‘Harley Quinn’ Season 4 Ending Explained — A Fan-Favorite DC Team Is Formed

Editor’s Note: The following contains spoilers for the Harley Quinn Season 4 finale

The Big Picture

  • Harley and Ivy’s relationship remains the highlight of Harley Quinn Season 4, as they realize they are better together and work to destroy LexCorp and the Legion of Doom.
  • Harley leaves the Bat-Family and forms a new team, the Gotham City Sirens, with Barbara, Ivy, and Catwoman, after a tragic shooting incident involving Joker.
  • Season 4 had some flaws and missed opportunities, such as Joker’s regression to crime and the limited roles of supporting characters, but it sets up potential storylines for Nightwing’s return and a possible fifth season.

Max’s popular animated series Harley Quinn, known for providing a comedic, feminist take on the DC Comics universe with plenty of adult content, made a lot of ambitious choices in its fourth season. Not every storyline worked perfectly, but the Season 4 finale still left Harley (Kaley Cuoco) and her beloved girlfriend Poison Ivy (Lake Bell) in an interesting place and created plenty of intriguing story hooks for a potential fifth season to explore.

At the end of the third season, Harley accepted that, almost without realizing it, she had transformed from a supervillain into a superhero. She began fighting crime with Bruce Wayne/Batman’s (Diedrich Bader) partners in the Bat-Family while Bruce himself served out a prison sentence for tax evasion. Meanwhile, Ivy accepted an offer from Lex Luthor (Giancarlo Esposito) to become the new CEO of the supervillain group known as the Legion of Doom.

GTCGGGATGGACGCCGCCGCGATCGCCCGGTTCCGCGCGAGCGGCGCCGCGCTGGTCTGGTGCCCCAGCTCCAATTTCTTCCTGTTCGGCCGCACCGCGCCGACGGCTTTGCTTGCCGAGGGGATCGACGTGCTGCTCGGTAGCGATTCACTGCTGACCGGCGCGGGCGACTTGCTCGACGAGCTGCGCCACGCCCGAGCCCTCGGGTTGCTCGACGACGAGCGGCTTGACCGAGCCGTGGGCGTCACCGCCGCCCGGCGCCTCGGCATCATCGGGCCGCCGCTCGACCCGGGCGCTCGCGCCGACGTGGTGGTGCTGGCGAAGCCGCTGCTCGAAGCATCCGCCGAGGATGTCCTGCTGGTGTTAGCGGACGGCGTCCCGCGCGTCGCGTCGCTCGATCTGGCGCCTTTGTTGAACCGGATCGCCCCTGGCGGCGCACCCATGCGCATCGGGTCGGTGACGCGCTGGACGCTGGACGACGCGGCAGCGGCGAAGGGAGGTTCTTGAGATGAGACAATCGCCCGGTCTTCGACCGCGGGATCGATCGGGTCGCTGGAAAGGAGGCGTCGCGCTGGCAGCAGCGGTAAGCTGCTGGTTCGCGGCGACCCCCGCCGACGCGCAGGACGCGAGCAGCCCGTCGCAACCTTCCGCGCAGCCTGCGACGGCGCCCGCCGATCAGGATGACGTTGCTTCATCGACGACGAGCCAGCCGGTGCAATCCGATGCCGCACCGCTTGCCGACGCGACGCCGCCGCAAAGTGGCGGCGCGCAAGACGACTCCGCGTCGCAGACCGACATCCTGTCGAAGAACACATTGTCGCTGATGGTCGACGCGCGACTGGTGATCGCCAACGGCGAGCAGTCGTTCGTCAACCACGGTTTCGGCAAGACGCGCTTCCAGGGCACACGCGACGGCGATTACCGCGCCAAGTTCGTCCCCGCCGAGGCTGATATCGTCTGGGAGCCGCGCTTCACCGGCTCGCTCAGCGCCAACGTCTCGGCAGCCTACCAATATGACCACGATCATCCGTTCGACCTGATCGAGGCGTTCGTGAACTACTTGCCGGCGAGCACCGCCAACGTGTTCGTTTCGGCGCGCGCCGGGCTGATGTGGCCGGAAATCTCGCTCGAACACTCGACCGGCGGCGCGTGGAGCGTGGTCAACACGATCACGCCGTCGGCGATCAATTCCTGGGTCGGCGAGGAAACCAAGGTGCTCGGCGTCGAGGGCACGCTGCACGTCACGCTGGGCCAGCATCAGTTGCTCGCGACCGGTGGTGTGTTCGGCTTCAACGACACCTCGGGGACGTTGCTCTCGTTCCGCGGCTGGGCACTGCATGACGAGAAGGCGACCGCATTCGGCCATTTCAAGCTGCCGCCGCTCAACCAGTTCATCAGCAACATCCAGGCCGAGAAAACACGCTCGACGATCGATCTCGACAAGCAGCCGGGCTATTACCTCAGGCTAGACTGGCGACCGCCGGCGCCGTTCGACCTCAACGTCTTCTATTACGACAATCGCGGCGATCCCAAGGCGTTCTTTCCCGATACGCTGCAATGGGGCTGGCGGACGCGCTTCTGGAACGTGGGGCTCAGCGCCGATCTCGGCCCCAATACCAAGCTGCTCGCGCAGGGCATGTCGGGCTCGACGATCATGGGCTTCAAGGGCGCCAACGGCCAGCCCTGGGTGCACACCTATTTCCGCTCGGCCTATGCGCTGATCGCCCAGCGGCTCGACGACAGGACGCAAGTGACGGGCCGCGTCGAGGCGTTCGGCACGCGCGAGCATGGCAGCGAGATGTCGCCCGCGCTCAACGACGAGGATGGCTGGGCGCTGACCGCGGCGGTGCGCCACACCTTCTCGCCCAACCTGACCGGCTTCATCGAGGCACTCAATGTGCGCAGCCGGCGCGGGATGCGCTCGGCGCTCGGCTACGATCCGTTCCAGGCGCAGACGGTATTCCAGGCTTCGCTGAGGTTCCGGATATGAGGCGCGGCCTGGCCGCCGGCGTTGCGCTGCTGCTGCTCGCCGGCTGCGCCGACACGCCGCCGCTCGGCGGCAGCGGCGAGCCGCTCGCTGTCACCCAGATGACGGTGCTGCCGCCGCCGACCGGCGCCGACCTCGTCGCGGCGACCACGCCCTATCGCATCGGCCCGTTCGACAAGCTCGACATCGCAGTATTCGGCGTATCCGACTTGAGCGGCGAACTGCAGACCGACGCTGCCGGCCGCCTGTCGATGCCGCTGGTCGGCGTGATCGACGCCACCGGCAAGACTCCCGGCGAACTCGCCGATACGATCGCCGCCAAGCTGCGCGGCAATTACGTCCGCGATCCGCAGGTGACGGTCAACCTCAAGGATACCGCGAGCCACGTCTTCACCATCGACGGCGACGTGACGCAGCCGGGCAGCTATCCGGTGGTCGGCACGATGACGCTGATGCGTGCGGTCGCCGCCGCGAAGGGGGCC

Season 4 explored how the duo’s new positions challenged them individually and as a couple, especially given how directly opposed the goals of their jobs were. Harley struggled to adjust to the Bat-Family’s ways of crime fighting, specifically their rule against killing criminals, and began to unknowingly commit crimes herself while sleepwalking due to her efforts to repress her villainous impulses. Ivy tried to use her new position to implement her ideas of “socially conscious evil” but faced opposition from peers and colleagues due to the institutional sexism of the villain community. Eventually she discovered that Lex, whose own sexism was always thinly disguised at best, had mostly given her the position simply so she could substitute as CEO for him while he concocted a plan to block out the sun to mess with Superman (James Wolk).

Harley and Ivy Realize All They Need Is Each Other in the Season 4 Finale

Image via Max

Although Ivy managed to get the Legion board of directors to vote to stop Lex’s plan in the penultimate episode, in the finale she is frustrated to see that he still wields influence, with even her fellow evil women in business leaders attending his birthday party, where he reveals that while the sun was blocked, he was able to steal Superman’s powers, and, most importantly to Lex, his hair. Harley, who has quit the Bat-Family and accepted that she is neither a hero nor a villain and is simply “Harley fucking Quinn,” joins Ivy’s side and proves that once again, they are better when they are together. She and Ivy use Lex’s ozone laser to destroy the Legion headquarters, LexCorp, and many other businesses, though Harley insists they allow the buildings to be evacuated first.

RELATED: ‘Harley Quinn’ Showrunner Believes Harley and Ivy Are More Interesting When They’re Together

Harley Leaves the Bat Family and Joins the Gotham City Sirens

Image via Max